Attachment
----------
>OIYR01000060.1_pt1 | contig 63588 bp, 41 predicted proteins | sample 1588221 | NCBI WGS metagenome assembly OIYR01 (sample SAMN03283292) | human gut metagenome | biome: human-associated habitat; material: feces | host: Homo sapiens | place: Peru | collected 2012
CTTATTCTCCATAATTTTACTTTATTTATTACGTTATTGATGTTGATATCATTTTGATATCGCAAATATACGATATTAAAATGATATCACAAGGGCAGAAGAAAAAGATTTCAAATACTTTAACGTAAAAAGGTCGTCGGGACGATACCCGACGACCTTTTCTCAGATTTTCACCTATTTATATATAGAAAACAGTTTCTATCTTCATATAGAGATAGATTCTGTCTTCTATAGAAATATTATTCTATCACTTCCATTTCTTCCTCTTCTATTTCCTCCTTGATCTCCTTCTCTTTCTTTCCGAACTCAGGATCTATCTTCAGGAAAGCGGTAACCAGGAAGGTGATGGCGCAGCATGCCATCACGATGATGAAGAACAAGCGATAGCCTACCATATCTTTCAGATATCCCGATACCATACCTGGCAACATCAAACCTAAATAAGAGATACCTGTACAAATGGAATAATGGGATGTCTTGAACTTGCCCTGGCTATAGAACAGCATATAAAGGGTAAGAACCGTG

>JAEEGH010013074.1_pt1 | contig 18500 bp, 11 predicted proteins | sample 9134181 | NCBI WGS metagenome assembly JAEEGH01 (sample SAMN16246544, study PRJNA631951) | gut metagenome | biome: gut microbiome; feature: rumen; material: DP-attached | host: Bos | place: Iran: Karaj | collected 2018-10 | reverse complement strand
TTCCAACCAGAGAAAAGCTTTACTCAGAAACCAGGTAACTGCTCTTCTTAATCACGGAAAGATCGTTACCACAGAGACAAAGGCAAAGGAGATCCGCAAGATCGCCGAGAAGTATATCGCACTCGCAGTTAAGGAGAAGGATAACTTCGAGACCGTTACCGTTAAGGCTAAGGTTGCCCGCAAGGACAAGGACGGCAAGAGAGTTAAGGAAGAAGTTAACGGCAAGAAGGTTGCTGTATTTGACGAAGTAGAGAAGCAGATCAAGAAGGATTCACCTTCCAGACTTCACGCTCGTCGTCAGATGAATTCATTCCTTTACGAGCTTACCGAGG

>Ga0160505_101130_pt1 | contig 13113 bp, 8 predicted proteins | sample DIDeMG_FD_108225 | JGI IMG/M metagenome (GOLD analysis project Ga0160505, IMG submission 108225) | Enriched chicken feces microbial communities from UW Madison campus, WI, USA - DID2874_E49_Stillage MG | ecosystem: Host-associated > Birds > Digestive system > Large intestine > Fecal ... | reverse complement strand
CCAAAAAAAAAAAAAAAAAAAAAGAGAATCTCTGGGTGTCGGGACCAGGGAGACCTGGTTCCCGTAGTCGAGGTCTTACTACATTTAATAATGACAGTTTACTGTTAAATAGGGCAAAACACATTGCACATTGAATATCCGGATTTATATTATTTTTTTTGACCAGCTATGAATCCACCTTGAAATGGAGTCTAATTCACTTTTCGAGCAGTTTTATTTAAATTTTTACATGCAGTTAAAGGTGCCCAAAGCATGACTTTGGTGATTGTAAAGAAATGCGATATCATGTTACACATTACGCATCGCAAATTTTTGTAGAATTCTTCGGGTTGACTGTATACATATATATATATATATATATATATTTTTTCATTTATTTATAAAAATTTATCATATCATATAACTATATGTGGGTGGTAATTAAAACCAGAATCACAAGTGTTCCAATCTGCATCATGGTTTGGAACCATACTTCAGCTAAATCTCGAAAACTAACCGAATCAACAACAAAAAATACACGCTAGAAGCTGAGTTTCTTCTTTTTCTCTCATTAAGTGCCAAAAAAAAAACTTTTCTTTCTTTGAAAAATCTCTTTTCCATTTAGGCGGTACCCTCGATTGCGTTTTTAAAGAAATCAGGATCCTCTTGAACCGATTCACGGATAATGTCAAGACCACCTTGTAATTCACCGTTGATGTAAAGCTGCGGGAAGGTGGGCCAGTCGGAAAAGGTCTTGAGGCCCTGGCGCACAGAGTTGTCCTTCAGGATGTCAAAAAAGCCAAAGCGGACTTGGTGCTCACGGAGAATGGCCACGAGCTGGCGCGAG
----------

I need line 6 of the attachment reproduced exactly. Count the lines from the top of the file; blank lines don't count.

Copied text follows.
CCAAAAAAAAAAAAAAAAAAAAAGAGAATCTCTGGGTGTCGGGACCAGGGAGACCTGGTTCCCGTAGTCGAGGTCTTACTACATTTAATAATGACAGTTTACTGTTAAATAGGGCAAAACACATTGCACATTGAATATCCGGATTTATATTATTTTTTTTGACCAGCTATGAATCCACCTTGAAATGGAGTCTAATTCACTTTTCGAGCAGTTTTATTTAAATTTTTACATGCAGTTAAAGGTGCCCAAAGCATGACTTTGGTGATTGTAAAGAAATGCGATATCATGTTACACATTACGCATCGCAAATTTTTGTAGAATTCTTCGGGTTGACTGTATACATATATATATATATATATATATATTTTTTCATTTATTTATAAAAATTTATCATATCATATAACTATATGTGGGTGGTAATTAAAACCAGAATCACAAGTGTTCCAATCTGCATCATGGTTTGGAACCATACTTCAGCTAAATCTCGAAAACTAACCGAATCAACAACAAAAAATACACGCTAGAAGCTGAGTTTCTTCTTTTTCTCTCATTAAGTGCCAAAAAAAAAACTTTTCTTTCTTTGAAAAATCTCTTTTCCATTTAGGCGGTACCCTCGATTGCGTTTTTAAAGAAATCAGGATCCTCTTGAACCGATTCACGGATAATGTCAAGACCACCTTGTAATTCACCGTTGATGTAAAGCTGCGGGAAGGTGGGCCAGTCGGAAAAGGTCTTGAGGCCCTGGCGCACAGAGTTGTCCTTCAGGATGTCAAAAAAGCCAAAGCGGACTTGGTGCTCACGGAGAATGGCCACGAGCTGGCGCGAG